Müllerian anomalies are frequently asymptomatic and are often missed in routine gynecological examination [9]. Methods for the assessment of uterine morphology are threedimensional ultrasound, hysterosalpingography, hysteroscopy, laparoscopy and RMI [10]. In most cases, unicornuate uterus is incidentally discovered when pelvis is imaged but sometimes it can even be missed at time of laparotomy or laparoscopy by inexperienced surgeons.

Various classification systems have been developed; the latest is ESHRE-ESGE system that includes anatomical variation of uterus, vagina and cervix in different classes [11]. This classification is not in widespread use and does not allow comparison, the most common classification of American Fertility Society [12,13] AFS classification defines seven classes, unicornuate uterus is represented in class II divided in four subclasses: with communicating rudimentary horn, noncommunicating, no cavity horn and no horn (Figure 1).


Figure 1: New classification and terminology of uterine malformations & contribution of the frontal view Echographic.

Clinical presentations for Müllerian anomalies are different; when symptoms are present, range from amenorrhea, dysmenorrhea, pelvic pain, hematometra, hematosalpinx and adverse reproductive and obstetric outcomes as infertility, spontaneous abortion, preterm delivery, malpresentation, intrauterine growth restriction, placental abruption and intrauterine fetal demise [14,15].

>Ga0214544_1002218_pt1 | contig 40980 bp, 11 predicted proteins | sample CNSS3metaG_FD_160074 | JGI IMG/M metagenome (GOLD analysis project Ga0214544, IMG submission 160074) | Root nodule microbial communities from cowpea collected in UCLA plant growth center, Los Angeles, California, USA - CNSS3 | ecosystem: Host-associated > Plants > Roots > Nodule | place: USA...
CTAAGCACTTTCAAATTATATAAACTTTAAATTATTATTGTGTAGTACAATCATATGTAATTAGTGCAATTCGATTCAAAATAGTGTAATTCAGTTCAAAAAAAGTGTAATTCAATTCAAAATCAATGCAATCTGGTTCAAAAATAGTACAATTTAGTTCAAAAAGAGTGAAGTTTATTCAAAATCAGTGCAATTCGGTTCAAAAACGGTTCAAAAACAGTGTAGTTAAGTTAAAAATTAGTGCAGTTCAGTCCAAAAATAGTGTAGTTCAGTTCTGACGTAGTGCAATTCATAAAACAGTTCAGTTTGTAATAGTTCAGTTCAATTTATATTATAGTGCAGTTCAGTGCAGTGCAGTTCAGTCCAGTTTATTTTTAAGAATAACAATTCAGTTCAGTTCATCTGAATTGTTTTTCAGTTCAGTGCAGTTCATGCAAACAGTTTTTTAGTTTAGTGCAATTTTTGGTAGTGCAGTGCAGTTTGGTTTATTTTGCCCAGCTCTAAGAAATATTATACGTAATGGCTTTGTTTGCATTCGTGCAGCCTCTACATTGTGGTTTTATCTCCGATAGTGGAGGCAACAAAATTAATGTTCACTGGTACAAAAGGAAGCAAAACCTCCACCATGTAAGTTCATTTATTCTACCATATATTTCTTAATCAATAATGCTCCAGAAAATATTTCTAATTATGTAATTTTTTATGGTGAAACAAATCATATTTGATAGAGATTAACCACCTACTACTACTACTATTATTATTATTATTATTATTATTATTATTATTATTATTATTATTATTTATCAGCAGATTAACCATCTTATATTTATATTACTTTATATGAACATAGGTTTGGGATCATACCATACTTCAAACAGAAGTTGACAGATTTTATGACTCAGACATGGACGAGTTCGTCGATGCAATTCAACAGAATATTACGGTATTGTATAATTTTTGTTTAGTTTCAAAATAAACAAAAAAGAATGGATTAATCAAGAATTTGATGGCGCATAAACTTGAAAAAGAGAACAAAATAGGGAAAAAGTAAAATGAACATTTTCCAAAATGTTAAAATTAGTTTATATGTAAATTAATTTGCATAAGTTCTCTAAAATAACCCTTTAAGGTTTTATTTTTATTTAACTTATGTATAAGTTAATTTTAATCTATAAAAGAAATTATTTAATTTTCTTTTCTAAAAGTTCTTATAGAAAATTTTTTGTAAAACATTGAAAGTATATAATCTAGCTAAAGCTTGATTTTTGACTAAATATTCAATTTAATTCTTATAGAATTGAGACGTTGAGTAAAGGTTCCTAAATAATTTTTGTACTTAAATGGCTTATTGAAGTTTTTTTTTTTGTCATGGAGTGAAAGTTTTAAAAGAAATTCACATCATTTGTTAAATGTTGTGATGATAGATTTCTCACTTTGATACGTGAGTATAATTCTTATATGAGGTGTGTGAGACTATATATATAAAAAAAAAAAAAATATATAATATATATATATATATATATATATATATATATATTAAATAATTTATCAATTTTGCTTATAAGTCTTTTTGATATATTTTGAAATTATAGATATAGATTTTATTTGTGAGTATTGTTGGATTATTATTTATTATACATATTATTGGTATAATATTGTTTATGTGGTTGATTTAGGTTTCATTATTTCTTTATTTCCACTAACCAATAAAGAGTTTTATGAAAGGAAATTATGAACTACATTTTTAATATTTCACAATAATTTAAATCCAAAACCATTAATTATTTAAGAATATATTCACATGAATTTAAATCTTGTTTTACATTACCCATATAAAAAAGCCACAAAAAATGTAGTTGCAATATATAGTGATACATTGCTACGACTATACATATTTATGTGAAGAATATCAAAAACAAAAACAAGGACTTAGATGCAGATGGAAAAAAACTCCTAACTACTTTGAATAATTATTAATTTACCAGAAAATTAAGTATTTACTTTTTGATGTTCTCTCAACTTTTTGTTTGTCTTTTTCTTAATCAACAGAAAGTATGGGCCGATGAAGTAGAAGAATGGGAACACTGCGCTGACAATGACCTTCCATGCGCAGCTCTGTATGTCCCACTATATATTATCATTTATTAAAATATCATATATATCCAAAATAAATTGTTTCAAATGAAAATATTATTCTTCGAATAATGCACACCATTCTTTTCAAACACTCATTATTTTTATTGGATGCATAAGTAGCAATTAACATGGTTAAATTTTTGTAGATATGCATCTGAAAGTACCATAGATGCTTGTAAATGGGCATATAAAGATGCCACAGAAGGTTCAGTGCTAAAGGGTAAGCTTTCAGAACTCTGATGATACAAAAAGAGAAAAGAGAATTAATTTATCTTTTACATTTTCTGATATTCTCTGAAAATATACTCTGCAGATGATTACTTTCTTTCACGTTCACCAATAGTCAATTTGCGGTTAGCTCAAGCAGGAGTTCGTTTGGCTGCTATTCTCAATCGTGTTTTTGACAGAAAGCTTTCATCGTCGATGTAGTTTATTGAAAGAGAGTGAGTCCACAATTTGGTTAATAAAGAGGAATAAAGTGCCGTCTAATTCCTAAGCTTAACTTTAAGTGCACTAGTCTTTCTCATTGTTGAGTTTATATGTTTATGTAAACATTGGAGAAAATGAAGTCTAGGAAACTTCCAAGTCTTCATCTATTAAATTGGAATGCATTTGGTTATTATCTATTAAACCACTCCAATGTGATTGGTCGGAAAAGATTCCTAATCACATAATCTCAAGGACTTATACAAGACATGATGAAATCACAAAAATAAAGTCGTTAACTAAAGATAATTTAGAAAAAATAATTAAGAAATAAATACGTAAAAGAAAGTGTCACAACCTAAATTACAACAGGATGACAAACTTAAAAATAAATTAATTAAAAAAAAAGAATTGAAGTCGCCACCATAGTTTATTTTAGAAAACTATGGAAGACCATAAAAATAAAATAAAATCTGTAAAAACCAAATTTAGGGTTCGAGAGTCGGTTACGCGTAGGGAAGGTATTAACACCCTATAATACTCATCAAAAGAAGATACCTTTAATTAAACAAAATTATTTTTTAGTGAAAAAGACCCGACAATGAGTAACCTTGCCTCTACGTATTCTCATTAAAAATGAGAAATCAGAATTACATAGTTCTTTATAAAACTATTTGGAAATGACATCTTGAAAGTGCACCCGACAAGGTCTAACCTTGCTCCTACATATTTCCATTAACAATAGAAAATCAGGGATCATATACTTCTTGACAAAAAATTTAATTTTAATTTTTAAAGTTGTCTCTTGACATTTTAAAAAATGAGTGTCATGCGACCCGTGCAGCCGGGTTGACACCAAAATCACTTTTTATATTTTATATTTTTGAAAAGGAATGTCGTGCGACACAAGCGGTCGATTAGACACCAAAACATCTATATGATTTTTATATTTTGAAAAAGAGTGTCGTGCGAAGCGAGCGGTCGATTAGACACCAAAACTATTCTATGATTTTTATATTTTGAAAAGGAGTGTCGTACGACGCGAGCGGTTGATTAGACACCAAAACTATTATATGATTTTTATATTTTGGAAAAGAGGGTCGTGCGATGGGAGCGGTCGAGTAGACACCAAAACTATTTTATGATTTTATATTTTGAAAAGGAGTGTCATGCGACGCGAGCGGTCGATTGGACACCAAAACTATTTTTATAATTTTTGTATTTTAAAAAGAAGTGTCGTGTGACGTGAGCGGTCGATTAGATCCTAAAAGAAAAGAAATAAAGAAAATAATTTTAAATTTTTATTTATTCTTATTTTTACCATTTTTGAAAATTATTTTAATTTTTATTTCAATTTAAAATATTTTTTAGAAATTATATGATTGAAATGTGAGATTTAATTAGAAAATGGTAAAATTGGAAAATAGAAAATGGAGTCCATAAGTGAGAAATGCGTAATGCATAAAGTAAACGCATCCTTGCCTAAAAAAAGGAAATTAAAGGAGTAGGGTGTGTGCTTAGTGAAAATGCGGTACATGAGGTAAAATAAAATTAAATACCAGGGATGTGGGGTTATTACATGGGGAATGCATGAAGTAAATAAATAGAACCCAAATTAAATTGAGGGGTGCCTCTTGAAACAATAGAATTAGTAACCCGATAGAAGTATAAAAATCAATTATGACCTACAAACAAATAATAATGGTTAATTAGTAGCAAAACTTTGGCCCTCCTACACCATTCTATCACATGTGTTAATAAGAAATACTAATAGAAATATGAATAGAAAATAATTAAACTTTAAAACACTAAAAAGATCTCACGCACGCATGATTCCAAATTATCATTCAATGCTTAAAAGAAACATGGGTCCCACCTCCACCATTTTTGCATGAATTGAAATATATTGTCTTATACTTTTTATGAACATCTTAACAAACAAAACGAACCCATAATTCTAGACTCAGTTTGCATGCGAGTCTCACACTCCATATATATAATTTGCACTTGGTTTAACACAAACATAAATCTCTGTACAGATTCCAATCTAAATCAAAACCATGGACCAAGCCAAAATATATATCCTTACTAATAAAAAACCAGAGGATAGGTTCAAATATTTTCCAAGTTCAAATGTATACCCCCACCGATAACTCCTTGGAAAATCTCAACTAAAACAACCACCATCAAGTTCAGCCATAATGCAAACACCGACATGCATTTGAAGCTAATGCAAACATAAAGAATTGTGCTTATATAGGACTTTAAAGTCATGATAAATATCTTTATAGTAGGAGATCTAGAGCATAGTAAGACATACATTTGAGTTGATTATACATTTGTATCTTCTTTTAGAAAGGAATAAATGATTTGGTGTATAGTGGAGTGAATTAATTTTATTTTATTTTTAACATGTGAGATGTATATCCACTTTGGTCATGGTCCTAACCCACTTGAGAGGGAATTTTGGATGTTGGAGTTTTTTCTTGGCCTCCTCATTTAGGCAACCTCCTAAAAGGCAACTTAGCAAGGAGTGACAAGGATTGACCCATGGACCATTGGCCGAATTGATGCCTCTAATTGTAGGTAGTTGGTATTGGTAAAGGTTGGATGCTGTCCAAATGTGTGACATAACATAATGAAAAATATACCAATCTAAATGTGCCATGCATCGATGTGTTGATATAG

It is theorized it is due to diminished muscle mass abnormal uterine blood flow and cervical incompetence [6,7].

Diagnosis and management of such types of anomalies are often a challenge for the gynecologist.

We present a case report of a successful delivery in an undiagnosed unicornuate uterus after laparoscopic resection of a rudimentary horn at 14+5 weeks‘ gestation thought to be an ovarian neoplasm.

Case Report

A 34-year-old Caucasian woman GII P0, with a spontaneous pregnancy at 4 weeks of amenorrhea and positive urine pregnancy test, comes to our observation because of vaginal bleeding. She has a history of mild dysmenorrhea and menorrhagia. In 2015 she experienced a twin pregnancy miscarriage managed with a D&C (dilatation and curettage). Transvaginal ultrasound revealed no gestational sac, normal right ovary and left adnexal mass of 60*60 mm of mixed echogenicity and increased vascular pattern. The image was suspect for solid ovarian neoplasm.